If you look more closely at reports of attacks, verbal abuse, sexual acts, threatening behaviour of any kind that takes place in a taxi or PHV, you will find that attacks on drivers far outnumber those on passengers. But the attacks on drivers usually fail to make as big a headline in the press or other media.
With the advent of Uber and other app-based companies the stats have gone up on both sides, but we maintain that licensed vehicles with licensed drivers – who often are the only available mode of transport, especially during nighttime hours - should not have to endure the risks, indignity or bodily harm inflicted on them by passengers.
Why should drivers have to put up with having part of their nose bitten off? Why should their vehicles be kicked, windscreens bashed in, tyres let down or slashed – often only through a drunken rage following a dispute over the fare?
Gender is no bar to the violence either; we now have ‘girl gangs’ attacking drivers in twos and threes, or more. The attacking passengers are across all age ranges, not just kids. And so very many of these attacks are racially motivated.
The trouble is, many of the victims do not even bother trying to report the attack as they believe the police won’t do anything about it. Poor police response times – or the police not turning up at all - make up a good number of complaints by driver victims. At least in Leeds the police are cracking down on attacks against Leeds drivers; their Taxi Watch scheme should net positive results in the near future.
However, the single most effective weapon against attacks on drivers – and passengers as well – is in-car CCTV. Without doubt the statistics prove that if there’s a camera in the car, and the passengers know they’re on camera (and possibly sound), the attack rate reduces dramatically.
City Taxis in Sheffield issued a report on this a few years back: over one Christmas and New Year period their drivers and vehicles endured over 300 incidents of bodily or verbal abuse, vehicle damage, you name it. The company provided CCTV in every vehicle on its fleet; over the following festive season their recorded incidents were down to single figures.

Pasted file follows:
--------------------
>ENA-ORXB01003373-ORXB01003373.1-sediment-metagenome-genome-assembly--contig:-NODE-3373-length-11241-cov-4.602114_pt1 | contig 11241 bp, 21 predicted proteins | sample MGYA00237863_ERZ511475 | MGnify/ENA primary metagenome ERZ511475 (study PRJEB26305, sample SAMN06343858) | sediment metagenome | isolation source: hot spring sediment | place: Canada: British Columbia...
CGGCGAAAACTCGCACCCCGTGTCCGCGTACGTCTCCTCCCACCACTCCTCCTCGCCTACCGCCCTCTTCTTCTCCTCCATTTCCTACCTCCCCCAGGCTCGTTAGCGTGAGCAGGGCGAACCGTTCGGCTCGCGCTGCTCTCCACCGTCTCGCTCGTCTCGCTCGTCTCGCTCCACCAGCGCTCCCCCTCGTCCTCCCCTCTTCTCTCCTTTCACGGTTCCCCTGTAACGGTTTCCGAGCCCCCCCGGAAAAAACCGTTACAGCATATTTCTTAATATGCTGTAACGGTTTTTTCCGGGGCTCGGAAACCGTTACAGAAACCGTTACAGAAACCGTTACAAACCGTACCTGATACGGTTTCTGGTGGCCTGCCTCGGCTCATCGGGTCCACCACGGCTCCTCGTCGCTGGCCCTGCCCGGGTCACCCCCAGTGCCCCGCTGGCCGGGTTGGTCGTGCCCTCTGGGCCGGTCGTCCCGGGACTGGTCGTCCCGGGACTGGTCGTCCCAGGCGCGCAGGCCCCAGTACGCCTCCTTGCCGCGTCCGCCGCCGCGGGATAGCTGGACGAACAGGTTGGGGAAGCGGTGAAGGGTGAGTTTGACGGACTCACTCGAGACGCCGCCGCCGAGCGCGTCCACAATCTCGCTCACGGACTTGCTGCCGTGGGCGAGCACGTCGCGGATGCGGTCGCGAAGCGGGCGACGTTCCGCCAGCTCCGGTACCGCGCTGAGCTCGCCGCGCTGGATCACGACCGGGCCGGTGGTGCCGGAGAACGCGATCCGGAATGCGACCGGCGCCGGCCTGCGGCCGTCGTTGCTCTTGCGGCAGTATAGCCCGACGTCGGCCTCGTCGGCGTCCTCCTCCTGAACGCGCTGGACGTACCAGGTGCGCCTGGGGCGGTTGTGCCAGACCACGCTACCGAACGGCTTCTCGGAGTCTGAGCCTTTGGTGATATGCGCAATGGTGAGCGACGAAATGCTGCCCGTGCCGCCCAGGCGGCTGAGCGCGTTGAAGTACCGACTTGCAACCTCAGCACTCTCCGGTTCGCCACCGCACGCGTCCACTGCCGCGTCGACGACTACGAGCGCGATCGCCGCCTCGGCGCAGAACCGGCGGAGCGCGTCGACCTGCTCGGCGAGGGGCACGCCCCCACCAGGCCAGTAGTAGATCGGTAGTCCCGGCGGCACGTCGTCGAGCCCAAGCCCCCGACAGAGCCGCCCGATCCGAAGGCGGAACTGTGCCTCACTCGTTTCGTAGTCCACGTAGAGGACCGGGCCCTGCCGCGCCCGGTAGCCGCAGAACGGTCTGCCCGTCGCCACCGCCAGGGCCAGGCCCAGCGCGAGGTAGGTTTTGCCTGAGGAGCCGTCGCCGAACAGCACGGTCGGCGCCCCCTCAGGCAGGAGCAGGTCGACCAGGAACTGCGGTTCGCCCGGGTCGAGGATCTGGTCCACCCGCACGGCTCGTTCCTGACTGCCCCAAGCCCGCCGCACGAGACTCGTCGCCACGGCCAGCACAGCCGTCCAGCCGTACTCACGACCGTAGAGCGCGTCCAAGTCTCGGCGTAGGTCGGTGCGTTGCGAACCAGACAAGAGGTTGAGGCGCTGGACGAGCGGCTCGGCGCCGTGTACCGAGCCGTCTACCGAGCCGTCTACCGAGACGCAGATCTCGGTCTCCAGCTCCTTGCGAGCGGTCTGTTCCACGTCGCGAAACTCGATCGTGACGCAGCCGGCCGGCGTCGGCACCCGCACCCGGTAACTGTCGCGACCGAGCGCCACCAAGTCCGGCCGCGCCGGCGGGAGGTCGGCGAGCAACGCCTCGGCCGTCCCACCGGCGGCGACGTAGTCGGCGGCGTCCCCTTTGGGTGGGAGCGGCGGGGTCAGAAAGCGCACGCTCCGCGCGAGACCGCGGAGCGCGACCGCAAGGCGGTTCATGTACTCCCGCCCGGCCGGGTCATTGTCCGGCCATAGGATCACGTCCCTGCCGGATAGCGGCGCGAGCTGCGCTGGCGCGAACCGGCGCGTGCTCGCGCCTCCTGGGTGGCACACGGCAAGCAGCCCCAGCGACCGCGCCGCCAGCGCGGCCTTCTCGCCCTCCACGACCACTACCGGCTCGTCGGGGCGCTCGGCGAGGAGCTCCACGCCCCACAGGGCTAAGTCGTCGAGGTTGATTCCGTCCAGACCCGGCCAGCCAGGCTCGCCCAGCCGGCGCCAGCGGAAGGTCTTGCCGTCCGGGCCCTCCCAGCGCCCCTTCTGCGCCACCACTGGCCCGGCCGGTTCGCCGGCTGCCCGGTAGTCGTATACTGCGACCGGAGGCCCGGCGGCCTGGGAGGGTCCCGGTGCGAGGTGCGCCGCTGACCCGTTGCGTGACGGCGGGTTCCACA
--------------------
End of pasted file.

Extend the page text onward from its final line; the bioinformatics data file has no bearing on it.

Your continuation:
PHTM and the NPHTA want to be instrumental in reducing attacks on drivers; this is why we’ve run a violence feature in the July issue of PHTM and we ask you to read the following pages on CCTV in this edition as well. The NPHTA is going to be trying to source funding to assist with the purchase of CCTV units. We’ve highlighted the problem at national Government level, so that ultimately a national requirement for local licensing authorities would be in place, if not to mandate CCTV in all licensed vehicles, to at least allow and sanction their use, and try to source funding locally.
We’re also going to produce a “zero tolerance” notice that can be displayed inside every licensed vehicle in the country, subject to council approval. You’ve seen these notices in doctors’ surgeries, clinics, taxi licensing offices; we believe that this industry should command and be granted the same privilege of protection and respect in the carrying out of a job which is crucial to public protection: getting passengers where they wish to go in a safe and comfortable vehicle.
That pertains to all our drivers as well. If any PHTM readers wish to comment, and take part in our driver safety campaign, you know where to get in touch: firstname.lastname@example.org or email@example.com